One night in his youth, Jody Simon, the teenage son of The Great Malenko, stood in the balcony of the Fort Homer Hesterly Armory in Tampa, Fla., with two British wrestlers who just finished “putting on a clinic of how wrestling should be.”

The Fort Homer Hesterly Armory in Tampa, Florida.

The three looked on as The Great Malenko waged war, popping his opponent with the signature “two-fingers-to-the-eyes.” Roars echoed throughout the building. One of the grapplers, Tony Charles, did a double take.

“My dad just did the two fingers in the eye thing. Seeing Tony trying to process it… I’ll never forget that because (the armory) was that special of a place… because (my dad) was so over back in the day that he could do little things like that and cause the place to explode,” Simon said.

And though the atmosphere that transfixed generations of wrestling fans has faded away and the building remained vacant, Simon is working to keep those memories alive for future generations. In 2013, Tampa’s Jewish Community Center entered into a 99-year lease for the building to house a second community center, which will include a commemorative wall solely for the armory’s wrestling history.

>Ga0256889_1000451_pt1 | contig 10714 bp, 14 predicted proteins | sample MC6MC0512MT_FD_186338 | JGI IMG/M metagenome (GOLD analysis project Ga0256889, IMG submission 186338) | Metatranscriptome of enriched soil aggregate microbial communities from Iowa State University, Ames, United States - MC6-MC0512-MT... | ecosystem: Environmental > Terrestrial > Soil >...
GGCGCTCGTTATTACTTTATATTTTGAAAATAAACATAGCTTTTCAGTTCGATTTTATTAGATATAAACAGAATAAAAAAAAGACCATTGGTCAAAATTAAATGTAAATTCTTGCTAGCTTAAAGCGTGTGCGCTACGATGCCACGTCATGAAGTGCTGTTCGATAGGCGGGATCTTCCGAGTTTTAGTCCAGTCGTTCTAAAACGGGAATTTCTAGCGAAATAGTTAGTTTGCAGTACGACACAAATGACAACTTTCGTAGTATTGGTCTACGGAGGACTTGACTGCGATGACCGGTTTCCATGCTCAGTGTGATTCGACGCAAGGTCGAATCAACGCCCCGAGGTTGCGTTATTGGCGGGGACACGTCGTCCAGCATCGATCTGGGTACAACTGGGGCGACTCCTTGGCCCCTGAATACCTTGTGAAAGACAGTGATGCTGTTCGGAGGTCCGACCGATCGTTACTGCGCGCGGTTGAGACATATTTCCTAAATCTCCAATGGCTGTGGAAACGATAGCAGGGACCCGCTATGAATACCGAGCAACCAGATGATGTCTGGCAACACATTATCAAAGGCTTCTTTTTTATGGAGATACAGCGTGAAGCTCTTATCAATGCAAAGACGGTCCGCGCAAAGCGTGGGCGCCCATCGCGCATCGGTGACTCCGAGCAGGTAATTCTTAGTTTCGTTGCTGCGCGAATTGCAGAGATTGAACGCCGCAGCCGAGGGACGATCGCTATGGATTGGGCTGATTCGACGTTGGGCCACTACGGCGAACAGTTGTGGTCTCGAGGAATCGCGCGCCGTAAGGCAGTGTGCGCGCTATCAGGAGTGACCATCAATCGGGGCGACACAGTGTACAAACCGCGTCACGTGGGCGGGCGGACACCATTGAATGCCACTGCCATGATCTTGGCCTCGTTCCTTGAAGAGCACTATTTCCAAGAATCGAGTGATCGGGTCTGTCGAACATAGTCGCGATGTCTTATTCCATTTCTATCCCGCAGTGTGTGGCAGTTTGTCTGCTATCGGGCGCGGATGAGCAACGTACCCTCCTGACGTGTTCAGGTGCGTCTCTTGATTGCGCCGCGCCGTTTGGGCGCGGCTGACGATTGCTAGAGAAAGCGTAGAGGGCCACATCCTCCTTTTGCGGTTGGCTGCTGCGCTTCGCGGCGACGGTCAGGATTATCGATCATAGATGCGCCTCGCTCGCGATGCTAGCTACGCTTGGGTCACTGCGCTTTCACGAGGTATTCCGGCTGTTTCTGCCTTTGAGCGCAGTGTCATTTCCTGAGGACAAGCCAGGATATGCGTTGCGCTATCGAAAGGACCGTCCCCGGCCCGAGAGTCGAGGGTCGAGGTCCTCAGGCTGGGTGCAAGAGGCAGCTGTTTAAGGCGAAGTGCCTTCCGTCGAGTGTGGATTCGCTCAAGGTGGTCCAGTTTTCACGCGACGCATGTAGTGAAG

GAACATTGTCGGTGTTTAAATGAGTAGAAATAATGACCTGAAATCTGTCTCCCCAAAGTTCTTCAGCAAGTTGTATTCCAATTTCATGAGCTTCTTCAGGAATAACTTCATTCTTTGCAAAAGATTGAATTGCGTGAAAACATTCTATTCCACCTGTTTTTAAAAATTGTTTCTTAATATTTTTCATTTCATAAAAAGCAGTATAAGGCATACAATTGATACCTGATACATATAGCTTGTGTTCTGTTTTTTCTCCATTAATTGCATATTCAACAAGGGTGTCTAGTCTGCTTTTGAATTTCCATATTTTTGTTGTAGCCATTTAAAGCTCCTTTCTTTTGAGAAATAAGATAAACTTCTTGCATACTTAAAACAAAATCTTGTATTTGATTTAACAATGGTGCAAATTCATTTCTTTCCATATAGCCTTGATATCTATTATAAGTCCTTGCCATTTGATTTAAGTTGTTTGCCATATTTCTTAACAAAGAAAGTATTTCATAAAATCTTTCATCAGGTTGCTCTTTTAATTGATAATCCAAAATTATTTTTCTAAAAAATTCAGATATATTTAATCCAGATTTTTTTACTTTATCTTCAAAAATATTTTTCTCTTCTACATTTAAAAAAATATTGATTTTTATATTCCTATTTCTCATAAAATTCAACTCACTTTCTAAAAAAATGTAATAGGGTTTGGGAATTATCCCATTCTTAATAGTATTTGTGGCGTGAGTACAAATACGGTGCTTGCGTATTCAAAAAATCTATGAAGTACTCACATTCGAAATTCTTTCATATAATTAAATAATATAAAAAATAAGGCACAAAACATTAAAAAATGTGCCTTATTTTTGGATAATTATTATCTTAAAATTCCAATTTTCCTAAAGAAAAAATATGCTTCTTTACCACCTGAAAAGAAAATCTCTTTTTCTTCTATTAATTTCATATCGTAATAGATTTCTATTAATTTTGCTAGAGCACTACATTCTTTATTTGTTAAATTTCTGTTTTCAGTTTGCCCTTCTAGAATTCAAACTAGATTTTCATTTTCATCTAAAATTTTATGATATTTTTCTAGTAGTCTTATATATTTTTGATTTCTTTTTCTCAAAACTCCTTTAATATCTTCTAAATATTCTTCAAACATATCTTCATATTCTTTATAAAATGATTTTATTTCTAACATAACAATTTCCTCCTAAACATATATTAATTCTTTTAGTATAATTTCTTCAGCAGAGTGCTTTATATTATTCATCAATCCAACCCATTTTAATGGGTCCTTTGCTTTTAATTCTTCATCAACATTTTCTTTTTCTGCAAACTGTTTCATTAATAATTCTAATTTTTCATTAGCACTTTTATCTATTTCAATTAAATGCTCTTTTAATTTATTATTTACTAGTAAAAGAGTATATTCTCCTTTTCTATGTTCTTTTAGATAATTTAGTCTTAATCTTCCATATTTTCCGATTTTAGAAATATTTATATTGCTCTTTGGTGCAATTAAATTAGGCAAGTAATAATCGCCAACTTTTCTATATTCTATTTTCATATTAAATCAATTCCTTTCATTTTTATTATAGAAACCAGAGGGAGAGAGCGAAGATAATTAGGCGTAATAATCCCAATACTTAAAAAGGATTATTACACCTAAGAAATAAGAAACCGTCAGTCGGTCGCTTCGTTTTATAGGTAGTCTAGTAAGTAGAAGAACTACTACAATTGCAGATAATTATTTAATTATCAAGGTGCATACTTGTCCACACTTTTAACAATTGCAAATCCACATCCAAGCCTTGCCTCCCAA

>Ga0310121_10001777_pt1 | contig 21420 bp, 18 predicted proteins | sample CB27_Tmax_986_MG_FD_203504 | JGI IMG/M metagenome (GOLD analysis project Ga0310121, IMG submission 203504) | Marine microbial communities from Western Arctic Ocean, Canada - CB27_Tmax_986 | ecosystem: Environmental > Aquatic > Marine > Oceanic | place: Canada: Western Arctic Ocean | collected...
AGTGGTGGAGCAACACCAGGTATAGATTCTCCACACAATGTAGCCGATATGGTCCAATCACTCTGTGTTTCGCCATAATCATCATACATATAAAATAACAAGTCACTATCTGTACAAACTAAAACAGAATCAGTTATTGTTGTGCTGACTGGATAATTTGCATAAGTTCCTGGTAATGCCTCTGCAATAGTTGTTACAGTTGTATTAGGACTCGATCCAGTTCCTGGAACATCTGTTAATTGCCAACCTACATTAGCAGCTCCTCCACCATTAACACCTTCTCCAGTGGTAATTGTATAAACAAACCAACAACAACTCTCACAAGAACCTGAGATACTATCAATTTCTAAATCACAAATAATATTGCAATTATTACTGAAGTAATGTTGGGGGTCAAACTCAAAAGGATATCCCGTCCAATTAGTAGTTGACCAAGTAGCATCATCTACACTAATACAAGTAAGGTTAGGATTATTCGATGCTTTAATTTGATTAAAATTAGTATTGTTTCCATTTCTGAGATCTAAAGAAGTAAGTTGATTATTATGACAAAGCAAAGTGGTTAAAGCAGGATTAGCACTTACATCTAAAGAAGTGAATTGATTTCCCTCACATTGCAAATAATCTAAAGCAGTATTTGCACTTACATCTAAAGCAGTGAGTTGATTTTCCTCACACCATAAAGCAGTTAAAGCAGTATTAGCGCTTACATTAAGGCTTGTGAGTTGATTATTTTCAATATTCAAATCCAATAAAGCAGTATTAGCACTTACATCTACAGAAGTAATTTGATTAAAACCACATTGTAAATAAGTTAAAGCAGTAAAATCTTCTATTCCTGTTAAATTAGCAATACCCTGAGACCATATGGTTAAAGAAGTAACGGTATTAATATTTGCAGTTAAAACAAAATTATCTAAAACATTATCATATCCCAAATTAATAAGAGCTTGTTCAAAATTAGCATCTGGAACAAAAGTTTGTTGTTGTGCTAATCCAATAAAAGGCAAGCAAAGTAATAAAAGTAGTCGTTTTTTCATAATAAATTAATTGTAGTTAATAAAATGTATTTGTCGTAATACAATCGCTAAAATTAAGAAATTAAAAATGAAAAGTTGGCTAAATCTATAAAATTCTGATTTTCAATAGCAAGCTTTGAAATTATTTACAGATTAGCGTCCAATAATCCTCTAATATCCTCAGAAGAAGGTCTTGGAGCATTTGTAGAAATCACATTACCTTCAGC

But there is more to the armory’s history than bodyslams and backdrops, according to Jack Ross, executive director of the Jewish Community Center in Tampa. The building is listed on local, state and federal historic registries — From being commissioned under Franklin D. Roosevelt and opening the day after Pearl Harbor as a National Guard Armory, to hosting Elvis Presley, Martin Luther King Jr. and President John F. Kennedy.

Still, Ross said while giving hard-hat tours and building walk-throughs — and even before acquiring the property — people would approach him with stories of the armory’s wrestling days.

“So many people have cited their memories, their fondest memories of attending wrestling at the armory,” Ross said. “So I was already aware of the responsive chord that wrestling struck with people, that memory. And we have always intended to pay homage to the armory’s history as a whole.”

The majority of the wrestling display, according to Simon, will contain photos depicting “the key guys in their eras and the people who really brought the most to this town.” Memorabilia, posters, programs and a mural could be included as well.